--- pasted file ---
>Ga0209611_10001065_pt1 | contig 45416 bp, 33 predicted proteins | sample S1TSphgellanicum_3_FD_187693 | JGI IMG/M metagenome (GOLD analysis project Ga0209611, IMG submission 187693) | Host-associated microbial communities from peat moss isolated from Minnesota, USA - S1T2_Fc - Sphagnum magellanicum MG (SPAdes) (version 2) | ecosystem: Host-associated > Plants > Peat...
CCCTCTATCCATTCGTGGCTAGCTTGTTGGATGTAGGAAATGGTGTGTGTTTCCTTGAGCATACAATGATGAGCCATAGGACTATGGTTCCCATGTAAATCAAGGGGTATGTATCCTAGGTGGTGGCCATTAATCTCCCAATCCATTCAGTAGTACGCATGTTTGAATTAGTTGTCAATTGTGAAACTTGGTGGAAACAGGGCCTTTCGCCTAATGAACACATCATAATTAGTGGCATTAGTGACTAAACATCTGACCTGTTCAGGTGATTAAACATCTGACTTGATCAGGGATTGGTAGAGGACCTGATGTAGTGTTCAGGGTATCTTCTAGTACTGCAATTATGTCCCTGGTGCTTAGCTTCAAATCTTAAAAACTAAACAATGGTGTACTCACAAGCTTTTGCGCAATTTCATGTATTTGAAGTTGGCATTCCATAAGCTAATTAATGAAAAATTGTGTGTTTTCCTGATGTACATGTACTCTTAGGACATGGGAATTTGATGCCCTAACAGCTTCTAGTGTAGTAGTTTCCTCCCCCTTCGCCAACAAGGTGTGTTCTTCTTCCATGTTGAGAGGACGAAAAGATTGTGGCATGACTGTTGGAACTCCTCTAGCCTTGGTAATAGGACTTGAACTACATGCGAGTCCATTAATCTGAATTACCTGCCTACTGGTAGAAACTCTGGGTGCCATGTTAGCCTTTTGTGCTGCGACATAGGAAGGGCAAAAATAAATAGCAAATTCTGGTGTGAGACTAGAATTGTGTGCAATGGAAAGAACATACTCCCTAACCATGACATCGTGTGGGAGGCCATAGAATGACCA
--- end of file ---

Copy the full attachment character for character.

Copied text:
>Ga0209611_10001065_pt1 | contig 45416 bp, 33 predicted proteins | sample S1TSphgellanicum_3_FD_187693 | JGI IMG/M metagenome (GOLD analysis project Ga0209611, IMG submission 187693) | Host-associated microbial communities from peat moss isolated from Minnesota, USA - S1T2_Fc - Sphagnum magellanicum MG (SPAdes) (version 2) | ecosystem: Host-associated > Plants > Peat...
CCCTCTATCCATTCGTGGCTAGCTTGTTGGATGTAGGAAATGGTGTGTGTTTCCTTGAGCATACAATGATGAGCCATAGGACTATGGTTCCCATGTAAATCAAGGGGTATGTATCCTAGGTGGTGGCCATTAATCTCCCAATCCATTCAGTAGTACGCATGTTTGAATTAGTTGTCAATTGTGAAACTTGGTGGAAACAGGGCCTTTCGCCTAATGAACACATCATAATTAGTGGCATTAGTGACTAAACATCTGACCTGTTCAGGTGATTAAACATCTGACTTGATCAGGGATTGGTAGAGGACCTGATGTAGTGTTCAGGGTATCTTCTAGTACTGCAATTATGTCCCTGGTGCTTAGCTTCAAATCTTAAAAACTAAACAATGGTGTACTCACAAGCTTTTGCGCAATTTCATGTATTTGAAGTTGGCATTCCATAAGCTAATTAATGAAAAATTGTGTGTTTTCCTGATGTACATGTACTCTTAGGACATGGGAATTTGATGCCCTAACAGCTTCTAGTGTAGTAGTTTCCTCCCCCTTCGCCAACAAGGTGTGTTCTTCTTCCATGTTGAGAGGACGAAAAGATTGTGGCATGACTGTTGGAACTCCTCTAGCCTTGGTAATAGGACTTGAACTACATGCGAGTCCATTAATCTGAATTACCTGCCTACTGGTAGAAACTCTGGGTGCCATGTTAGCCTTTTGTGCTGCGACATAGGAAGGGCAAAAATAAATAGCAAATTCTGGTGTGAGACTAGAATTGTGTGCAATGGAAAGAACATACTCCCTAACCATGACATCGTGTGGGAGGCCATAGAATGACCA